Watsonia x “Wedding Bells” – Cape Bugle-Lily
Tall spikes of soft pink tubular flowers last for several weeks in spring.
This is a herbaceous perennial with flower spikes that rise to about 1.2m, above upright fans of sword shaped leaves grow to about 80cm from a corm. Though deciduous, the new leaves start to grow so soon after the flowers have faded that it is actually green year-round.
“Wedding Bells” is probably a hybrid of W. borbonica and W. aletroides, which are both native of the extreme southwest of the Western Cape in South Africa. Their habitat is mainly rocky sandstone slopes or well-drained slopes of clay and granite, and sometimes in deep sandy soil at the foot of the mountains.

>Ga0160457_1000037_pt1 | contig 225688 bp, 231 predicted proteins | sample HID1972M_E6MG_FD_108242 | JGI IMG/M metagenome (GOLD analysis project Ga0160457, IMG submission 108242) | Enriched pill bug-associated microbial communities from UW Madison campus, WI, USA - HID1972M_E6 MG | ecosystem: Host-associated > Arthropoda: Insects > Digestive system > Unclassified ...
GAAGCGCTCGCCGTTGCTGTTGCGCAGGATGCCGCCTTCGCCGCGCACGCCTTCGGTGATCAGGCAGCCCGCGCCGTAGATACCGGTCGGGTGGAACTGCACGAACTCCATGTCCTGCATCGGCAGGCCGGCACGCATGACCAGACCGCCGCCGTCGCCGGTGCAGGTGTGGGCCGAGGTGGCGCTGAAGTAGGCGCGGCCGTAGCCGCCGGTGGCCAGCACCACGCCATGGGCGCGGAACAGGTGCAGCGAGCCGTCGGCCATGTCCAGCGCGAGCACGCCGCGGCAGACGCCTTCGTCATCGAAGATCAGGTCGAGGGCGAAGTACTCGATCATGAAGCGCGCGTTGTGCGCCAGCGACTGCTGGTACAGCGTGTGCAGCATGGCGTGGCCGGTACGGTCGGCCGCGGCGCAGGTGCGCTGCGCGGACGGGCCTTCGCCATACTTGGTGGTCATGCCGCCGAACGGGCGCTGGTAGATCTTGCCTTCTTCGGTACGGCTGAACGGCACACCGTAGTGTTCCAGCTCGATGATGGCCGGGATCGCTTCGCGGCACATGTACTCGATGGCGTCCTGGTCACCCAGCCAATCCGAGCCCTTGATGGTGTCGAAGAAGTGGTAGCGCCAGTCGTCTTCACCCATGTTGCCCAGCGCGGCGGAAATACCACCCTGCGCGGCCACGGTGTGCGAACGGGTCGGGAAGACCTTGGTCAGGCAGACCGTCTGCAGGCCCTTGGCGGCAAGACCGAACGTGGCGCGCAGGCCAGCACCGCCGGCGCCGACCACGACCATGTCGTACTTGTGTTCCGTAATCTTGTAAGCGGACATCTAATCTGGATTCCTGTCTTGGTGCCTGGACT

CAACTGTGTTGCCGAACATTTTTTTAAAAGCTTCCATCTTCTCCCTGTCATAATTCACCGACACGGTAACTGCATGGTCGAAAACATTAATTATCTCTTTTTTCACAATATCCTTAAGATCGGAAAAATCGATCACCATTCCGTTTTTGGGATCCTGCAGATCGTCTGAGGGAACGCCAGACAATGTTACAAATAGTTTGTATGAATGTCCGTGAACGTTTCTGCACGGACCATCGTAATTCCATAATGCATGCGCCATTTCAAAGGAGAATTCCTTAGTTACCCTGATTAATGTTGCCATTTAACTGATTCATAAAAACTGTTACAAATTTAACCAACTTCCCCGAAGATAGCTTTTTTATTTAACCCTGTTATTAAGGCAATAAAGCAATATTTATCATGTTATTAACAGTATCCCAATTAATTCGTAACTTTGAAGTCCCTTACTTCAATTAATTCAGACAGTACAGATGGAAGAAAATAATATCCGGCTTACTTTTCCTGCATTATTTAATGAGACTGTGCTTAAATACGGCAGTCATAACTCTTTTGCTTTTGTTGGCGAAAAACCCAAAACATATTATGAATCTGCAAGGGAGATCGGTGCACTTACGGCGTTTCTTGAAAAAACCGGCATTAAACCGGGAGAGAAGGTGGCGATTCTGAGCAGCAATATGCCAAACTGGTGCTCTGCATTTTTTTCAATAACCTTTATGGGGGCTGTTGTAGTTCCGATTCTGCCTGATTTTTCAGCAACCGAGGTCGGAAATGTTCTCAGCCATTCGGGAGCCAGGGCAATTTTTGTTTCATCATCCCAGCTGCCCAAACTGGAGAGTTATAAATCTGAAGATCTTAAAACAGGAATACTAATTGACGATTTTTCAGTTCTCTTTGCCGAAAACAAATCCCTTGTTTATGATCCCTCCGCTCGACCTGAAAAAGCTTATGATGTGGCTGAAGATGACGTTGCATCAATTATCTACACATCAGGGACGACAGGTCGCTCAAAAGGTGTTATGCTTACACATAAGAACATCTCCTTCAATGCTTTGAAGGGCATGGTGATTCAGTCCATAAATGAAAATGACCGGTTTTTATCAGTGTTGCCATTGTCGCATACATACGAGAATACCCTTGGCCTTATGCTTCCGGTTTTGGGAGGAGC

Soil / Aspect:
Requires well drained soil and tolerates winter rain. Strictly speaking this plant is half-hardy, but it is perfectly happy to be left in the ground over winter in coastal areas of Tasman. Will tolerate a range of soil types and pH. Best in full sun. The picture above was taken on the water-front in Motueka, so you can see that it is perfectly happy [very] close to the sea.
Generally pest and disease free. Cut out the flower stems once the flowers have all faded. To avoid overcrowding and to get the most flowers, clumps are best lifted and divided every three to five years, when offset corms can be harvested to produce new plants.